FIG. 2A is a schematic longitudinal section showing another conventional bubbler;

FIG. 2B is a schematic longitudinal section showing an operating state when solid metal-organic precursors are used in the bubbler of FIG. 2A;

FIG. 3A is a schematic longitudinal section showing a further conventional bubbler;

FIG. 3B is a schematic longitudinal section showing an operating state when solid metal-organic precursors are used in the bubbler of FIG. 3A;

FIG. 4A is a schematic longitudinal section showing a bubbler for solid metal-organic precursors, according to the present invention; and

FIGS. 4B and 4C are schematic partial detail views showing the sealing a of bubbler body.

DETAILED DESCRIPTION OF THE INVENTION

The application of the preferred embodiment of the present invention is best understood with reference to the accompanying drawings.

Referring to FIG. 4A, there is shown a bubbler for solid metal-organic precursors, according to the present invention. As shown in this figure, the bubbler comprises a bubbler body 4a, a carrier gas feed tube 4b, an exhaust tube 4c, a compressing plate 4d and a pair of porous thin plates 4g, 4h. A carrier gas is fed into a mass of metal-organic precursors 4e through feed tube 4b which is connected with the bottom of bubbler body 4a. Exhaust tube 4c is set away from the mass of metal-organic precursors and drains the carrier gas passing through the precursors. Pressing the mass of precursors by its own weight, compressing plate 4d with many holes is movable up and down along the wall of the bubbler body so that it may be positioned according to the amount of the precursors.

As for the porous thin plates characteristic to the invention, upper porous thin plate 4g is located between exhaust tube 4c and compressing plate 4d, and lower porous thin plate 4h is located above the leading end of feed tube 4b, giving support to the mass of the metal-organic precursors. That is, the precursors are placed on lower porous thin plate 4h and there is a space between lower porous thin plate 4h and the bottom of the bubbler body 4a. The porous thru plates can be manufactured by sintering or mesh junction of metal powders.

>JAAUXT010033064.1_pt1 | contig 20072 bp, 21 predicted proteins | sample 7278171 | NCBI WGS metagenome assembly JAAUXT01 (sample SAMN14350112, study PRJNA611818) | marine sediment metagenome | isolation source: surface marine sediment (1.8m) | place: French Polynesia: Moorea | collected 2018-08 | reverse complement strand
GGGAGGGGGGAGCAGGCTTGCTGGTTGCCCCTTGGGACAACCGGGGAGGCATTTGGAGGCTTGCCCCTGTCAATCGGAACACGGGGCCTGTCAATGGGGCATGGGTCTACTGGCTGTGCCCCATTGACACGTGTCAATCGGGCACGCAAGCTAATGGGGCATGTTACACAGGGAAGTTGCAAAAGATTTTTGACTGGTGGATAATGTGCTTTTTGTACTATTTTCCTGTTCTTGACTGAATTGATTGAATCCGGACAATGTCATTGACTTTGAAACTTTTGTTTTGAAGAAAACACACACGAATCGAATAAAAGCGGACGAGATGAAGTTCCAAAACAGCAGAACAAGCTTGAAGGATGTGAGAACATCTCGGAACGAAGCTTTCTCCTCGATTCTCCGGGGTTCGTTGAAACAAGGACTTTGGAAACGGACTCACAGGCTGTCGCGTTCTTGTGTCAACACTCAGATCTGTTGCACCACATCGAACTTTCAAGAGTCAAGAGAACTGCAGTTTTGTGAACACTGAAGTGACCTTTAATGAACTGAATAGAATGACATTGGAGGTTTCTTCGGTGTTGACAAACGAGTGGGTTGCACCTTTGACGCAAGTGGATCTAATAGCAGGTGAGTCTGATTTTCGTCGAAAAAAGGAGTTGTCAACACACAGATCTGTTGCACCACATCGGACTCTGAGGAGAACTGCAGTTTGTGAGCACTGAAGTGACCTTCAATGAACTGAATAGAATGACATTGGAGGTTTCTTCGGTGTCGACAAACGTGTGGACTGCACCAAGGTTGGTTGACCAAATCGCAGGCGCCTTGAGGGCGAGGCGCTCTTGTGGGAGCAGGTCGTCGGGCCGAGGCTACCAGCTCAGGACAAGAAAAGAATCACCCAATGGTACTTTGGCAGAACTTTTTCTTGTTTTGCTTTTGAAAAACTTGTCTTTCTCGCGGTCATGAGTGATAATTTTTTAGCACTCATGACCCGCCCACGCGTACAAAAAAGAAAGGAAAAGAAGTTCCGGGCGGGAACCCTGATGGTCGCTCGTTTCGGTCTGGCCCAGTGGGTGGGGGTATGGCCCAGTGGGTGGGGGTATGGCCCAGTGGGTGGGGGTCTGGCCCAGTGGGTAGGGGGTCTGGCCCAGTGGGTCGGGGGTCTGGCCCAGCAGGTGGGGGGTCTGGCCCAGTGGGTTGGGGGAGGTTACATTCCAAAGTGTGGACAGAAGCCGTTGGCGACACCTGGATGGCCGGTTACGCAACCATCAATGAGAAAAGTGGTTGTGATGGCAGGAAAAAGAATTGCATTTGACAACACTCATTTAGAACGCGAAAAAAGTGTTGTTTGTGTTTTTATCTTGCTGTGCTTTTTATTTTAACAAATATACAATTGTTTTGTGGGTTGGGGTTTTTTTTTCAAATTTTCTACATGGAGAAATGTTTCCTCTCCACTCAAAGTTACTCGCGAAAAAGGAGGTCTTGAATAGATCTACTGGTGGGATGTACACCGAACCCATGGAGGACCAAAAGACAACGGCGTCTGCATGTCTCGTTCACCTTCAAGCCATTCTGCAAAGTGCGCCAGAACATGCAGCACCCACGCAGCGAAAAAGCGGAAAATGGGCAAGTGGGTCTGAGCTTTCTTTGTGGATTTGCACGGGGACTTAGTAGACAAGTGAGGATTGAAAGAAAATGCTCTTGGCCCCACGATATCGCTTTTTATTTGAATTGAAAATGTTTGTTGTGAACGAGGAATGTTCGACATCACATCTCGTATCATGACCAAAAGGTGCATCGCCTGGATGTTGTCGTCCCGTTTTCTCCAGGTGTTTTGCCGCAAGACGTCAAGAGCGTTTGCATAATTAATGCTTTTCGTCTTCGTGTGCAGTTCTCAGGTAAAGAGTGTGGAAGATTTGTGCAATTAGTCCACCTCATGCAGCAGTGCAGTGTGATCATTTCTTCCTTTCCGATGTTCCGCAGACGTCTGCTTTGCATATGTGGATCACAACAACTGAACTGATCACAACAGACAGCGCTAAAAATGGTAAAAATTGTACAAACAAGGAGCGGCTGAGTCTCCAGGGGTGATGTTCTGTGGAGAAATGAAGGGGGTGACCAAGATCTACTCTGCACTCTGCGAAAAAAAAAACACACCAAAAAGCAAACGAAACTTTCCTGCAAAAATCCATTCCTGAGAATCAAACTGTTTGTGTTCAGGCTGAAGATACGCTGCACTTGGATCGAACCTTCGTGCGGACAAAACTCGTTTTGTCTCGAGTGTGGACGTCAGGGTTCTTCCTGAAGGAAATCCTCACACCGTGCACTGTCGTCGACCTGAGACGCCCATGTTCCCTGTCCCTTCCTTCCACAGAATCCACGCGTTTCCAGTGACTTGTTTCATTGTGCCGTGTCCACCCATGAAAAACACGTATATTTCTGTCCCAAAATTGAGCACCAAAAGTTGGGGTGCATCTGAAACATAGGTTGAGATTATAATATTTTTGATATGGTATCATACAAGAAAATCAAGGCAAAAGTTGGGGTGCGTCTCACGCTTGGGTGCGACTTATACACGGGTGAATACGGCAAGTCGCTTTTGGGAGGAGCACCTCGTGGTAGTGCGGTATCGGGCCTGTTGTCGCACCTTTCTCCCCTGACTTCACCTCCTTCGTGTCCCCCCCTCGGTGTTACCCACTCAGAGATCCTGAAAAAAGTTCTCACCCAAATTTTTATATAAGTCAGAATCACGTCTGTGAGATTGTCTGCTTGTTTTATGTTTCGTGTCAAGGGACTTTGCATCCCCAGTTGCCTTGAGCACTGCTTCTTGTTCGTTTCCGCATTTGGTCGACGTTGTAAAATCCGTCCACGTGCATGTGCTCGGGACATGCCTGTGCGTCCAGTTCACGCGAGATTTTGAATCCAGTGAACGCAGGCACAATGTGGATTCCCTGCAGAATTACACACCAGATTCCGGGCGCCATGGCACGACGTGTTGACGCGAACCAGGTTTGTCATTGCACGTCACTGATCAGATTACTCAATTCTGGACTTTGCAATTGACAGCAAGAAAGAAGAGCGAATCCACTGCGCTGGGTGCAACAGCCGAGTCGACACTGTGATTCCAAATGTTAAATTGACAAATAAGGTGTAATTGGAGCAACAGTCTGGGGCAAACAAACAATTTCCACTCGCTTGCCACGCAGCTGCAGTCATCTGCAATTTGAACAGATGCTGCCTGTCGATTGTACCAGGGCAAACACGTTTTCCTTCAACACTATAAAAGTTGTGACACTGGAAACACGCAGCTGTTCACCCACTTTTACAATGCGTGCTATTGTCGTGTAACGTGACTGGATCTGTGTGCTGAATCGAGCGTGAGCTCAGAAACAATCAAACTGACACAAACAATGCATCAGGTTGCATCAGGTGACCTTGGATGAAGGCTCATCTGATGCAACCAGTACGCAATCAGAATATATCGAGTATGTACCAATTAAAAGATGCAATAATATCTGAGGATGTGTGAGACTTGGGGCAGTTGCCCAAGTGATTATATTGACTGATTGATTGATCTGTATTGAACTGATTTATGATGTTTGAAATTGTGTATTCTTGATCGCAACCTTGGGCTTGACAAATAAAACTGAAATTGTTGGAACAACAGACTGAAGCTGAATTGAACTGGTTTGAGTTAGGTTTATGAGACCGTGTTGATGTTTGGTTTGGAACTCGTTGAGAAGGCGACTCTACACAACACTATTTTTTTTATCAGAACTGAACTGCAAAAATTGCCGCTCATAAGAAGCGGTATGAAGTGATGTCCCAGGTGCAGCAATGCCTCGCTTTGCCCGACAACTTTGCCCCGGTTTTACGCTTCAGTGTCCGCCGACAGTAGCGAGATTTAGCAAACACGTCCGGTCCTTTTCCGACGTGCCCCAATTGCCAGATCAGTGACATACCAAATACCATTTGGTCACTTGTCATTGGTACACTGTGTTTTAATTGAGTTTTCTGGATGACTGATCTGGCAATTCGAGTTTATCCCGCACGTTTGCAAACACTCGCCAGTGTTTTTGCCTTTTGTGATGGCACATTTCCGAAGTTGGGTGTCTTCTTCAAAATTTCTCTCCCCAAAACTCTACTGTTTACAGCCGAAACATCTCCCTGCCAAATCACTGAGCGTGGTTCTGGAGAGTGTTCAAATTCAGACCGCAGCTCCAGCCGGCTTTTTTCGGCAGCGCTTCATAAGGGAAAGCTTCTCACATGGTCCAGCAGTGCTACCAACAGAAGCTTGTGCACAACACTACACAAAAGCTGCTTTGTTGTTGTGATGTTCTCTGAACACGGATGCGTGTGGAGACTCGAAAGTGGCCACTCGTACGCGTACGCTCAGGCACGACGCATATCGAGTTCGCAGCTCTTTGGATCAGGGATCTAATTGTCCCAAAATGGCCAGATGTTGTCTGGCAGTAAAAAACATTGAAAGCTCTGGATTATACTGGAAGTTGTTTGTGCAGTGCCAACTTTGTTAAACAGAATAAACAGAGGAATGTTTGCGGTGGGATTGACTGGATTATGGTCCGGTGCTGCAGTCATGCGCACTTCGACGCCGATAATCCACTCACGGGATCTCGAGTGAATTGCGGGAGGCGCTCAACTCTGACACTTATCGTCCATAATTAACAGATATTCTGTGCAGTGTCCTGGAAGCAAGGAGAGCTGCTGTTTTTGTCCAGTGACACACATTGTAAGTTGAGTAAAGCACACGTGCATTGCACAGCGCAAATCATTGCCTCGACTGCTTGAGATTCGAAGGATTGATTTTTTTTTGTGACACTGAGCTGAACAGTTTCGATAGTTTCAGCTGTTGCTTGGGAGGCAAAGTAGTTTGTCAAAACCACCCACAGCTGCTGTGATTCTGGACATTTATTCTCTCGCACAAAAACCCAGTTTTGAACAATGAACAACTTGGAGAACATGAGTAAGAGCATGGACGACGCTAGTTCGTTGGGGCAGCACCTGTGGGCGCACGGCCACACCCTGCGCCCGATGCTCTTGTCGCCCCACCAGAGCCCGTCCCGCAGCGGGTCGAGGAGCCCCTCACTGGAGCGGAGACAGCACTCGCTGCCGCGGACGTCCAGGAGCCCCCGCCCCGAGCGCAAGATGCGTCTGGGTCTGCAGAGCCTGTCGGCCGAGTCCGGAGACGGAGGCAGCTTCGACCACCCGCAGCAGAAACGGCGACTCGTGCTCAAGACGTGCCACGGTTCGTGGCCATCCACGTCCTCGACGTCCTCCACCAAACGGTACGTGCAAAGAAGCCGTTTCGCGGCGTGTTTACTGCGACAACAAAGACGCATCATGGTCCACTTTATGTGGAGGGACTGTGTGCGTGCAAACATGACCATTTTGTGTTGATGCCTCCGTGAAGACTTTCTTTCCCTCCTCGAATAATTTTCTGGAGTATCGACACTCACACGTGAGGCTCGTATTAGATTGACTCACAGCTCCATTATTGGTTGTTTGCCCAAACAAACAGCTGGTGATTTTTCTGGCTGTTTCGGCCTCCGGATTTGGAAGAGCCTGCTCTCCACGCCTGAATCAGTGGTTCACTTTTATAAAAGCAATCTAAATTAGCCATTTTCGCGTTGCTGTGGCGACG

Pores in lower porous thin plate 4h should have a size on average that is not more than that of the metal-organic precursors charged in the bubbler body 4a. In case of the upper plate 4g, the pores can be larger than that in lower porous thin plate 4h, according to the shape and structure of the pores.

The porous thin plates 4g, 4h are designed to be readily detachable from the bubbler body 4a for a need of washing them. In addition, the plates 4g, 4h must closely fit the inner diameter of the bubbler body 4a in order to prevent the carrier gas from running out. In this regard, O-rings 4i or a metallic gasket 4j are used, as shown in FIGS. 4B and 4C. O-rings 4i are attached to both the upper and lower surfaces of the porous thin plates (shown in FIG. 4B). Likewise, metallic gasket 4j is also attached to both the upper and lower surfaces of the porous thin plates (shown in FIG. 4C). The former is used in the case that the temperature in bubbler body 4a is on the order of about 70° to about 300° C., whereas the latter is used when above 300° C.

It is important to note the roles that the two porous thin plates 4g, 4h play in the bubbler body 4a when solid metal-organic precursors are volatilized by using the bubbler of the present invention. The carrier gas passing through feed tube 4b enters the space formed between the bottom of bubbler body 4a and lower porous thin plate 4h and is advanced through lower porous thin plate 4h to the precursors 4e. In contrast with the cases of the above-mentioned conventional bubblers, the carrier gas coming out feed tube 4b does not readily contact the precursors 4e. It stays in the space for a short time and becomes widespread therein. Then, the carrier gas penetrates through lower porous thin plate 4h uniformly into the mass of precursors 4e above lower porous thin plate 4h. In other words, the presence of lower porous thin plate 4h enables the carrier gas to be provided uniformly to a mass of precursors thereby preventing uneven gas distribution biased toward the carrier gas inlet. Accordingly, a carrier gas tunnel in the mass of precursors 4e does not occur. This uniform distribution of carrier gas also brings about an additional effect that the contact area between precursors and carrier gas can be kept constant, preventing variation of the precursor feed rate with time. Further, the precursors are consumed uniformly over the bubbler, so that residual precursors can be minimized.